While the increase in these statistics is very concerning, the SDP is making meaningful progress. SDP funds research that is leading directly to the development of new insights and therapies that are improving the lives of those with diabetes and accelerating progress towards curing and preventing the disease. Likewise, the SDPI is having a significant and positive impact on the health of American Indians and Alaska Natives (AI/AN), who are disproportionately affected by type 2 diabetes. The SDPI is making it possible to develop and sustain quality diabetes treatment and prevention programs in AI/AN communities where they are most needed.
Some notable developments from SDP and SDPI include:
Artificial Pancreas (AP) Systems: SDP-funded research greatly accelerated the development of AP systems, which have shown the ability to reduce costly and burdensome type 1 diabetes (T1D) complications and improve the quality of life for those with the disease. SDP funds led to the first fully automated insulin-dosing system being made available to patients in 2017, some 5 to 7 years earlier than expected. Multiple other AP systems are being tested in outpatient trials. According to one study, the use of AP systems in adults could save Medicare roughly $1 billion over 25 years.
Kidney Disease: Researchers have discovered that 6.5 years of intensive blood glucose control can cut in half the onset of impaired kidney function in people with T1D. This reduction in end-stage renal disease could save Medicare roughly $126 billion over 25 years. Kidney disease in AI/AN individuals is also in decline. Between 1996 and 2013, incidence rates of end-stage renal disease (ESRD) in AI/AN individuals with diabetes declined by 54 percent. The decrease in ESRD incidence has resulted in a 29 percent decrease in prevalence of ESRD since 2000, representing the only instance of a decline in adjusted prevalence for a major racial group.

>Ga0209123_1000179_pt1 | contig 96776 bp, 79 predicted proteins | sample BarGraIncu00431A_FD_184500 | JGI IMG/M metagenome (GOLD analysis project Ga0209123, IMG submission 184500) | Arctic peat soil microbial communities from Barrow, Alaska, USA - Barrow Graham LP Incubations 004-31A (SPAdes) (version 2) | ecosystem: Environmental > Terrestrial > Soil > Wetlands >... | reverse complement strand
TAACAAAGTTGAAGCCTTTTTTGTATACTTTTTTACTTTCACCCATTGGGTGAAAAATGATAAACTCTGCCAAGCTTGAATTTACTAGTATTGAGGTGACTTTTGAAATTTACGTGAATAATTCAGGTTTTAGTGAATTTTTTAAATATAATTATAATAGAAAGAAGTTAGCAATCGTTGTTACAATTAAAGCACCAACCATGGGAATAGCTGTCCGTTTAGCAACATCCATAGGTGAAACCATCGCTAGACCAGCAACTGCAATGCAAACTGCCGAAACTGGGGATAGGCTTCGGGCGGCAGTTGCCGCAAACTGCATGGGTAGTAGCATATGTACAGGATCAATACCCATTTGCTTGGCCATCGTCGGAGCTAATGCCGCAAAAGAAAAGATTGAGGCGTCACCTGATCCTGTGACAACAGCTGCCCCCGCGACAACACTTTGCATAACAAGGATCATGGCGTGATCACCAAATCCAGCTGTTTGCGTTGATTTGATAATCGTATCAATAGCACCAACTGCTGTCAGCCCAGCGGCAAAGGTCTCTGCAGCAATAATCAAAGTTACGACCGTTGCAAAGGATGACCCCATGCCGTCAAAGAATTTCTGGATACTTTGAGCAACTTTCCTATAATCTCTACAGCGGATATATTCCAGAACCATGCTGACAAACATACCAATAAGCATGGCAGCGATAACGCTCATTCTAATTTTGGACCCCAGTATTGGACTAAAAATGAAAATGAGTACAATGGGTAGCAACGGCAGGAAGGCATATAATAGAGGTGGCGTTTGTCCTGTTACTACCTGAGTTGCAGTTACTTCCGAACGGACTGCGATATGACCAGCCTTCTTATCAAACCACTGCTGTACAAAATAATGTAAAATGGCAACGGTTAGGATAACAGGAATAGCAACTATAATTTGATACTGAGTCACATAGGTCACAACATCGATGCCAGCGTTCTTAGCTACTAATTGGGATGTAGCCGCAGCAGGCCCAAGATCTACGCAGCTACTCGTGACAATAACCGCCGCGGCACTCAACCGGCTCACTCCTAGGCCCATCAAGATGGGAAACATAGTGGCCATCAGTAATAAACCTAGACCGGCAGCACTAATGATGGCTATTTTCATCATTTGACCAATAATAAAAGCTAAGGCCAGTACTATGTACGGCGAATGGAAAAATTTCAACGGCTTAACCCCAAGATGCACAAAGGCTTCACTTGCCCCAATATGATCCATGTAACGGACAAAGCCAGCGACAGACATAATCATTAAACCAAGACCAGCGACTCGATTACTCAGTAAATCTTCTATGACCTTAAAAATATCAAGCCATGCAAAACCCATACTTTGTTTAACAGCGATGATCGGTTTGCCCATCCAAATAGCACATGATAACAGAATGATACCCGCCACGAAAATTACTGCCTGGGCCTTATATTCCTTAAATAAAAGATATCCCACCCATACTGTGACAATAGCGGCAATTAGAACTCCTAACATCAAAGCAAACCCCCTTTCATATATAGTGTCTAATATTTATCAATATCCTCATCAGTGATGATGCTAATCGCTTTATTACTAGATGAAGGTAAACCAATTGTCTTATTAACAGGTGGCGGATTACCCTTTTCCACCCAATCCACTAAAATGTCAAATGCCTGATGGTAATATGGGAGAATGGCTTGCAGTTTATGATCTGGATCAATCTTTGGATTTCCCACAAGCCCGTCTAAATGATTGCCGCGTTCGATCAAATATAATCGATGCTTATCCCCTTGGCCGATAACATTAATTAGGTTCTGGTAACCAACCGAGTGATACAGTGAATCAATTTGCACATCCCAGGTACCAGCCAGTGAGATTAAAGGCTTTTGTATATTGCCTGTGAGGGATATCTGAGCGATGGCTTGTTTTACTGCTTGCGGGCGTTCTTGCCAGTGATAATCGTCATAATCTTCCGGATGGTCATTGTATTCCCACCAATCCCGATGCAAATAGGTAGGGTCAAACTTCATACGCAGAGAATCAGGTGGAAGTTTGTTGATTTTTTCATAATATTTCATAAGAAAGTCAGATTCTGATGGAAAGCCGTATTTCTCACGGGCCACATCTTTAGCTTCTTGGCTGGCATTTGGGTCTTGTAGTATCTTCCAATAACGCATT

Eye Therapies: SDP-funded research discovered that combining a drug with laser therapy can reverse vision loss in people living with diabetes. The SDP also filled a critical research gap by funding a head-to-head comparison of three drugs for the treatment of diabetic eye disease. The results are helping patients, clinicians, and insurers to identify the right therapy and course of treatment for each individual person. During the SDP era, diabetic eye disease rates have decreased by 50 percent for AI/ANs, resulting in a reduction of vision loss and blindness among AI/AN patients.
Prevention: A truly groundbreaking 15-year study of 8,600 children is currently ongoing to determine what environmental factors influence the onset of T1D. Researchers believe that by identifying specific triggering factors, new strategies can be developed to prevent the initial onset of the disease. Communities with SDPI-funded programs have seen a 54 percent increase in nutrition services, a 72 percent increase in community walking and running programs, a 59 percent increase in adult weight management programs, and a 56 percent increase in weight management for children and youth.
Glucose Control: The average blood sugar level, as measured by the hemoglobin A1C test, decreased from 9.0 percent in 1996 to 8.1 percent in 2014 in the AI/AN population. Every percentage point drop in A1C can reduce the risk of eye, kidney, and nerve complications by up to 40 percent.
Clearly, the SDP and SDPI are improving the lives of the over 114 million Americans living with or at risk of developing diabetes, while also greatly reducing the long-term health care expenditures related to its complications. However, further investment in these vital programs is essential to continue outreach and education, plan next steps for research programs, and effectively allocate resources – all of which play an important role in helping to better treat, prevent, and ultimately cure diabetes.
Thanks to your leadership, both components of the Special Diabetes Program continue to receive strong bipartisan support. We look forward to working with you to ensure that these programs together remain a beacon of hope for all Americans living with or at risk of diabetes.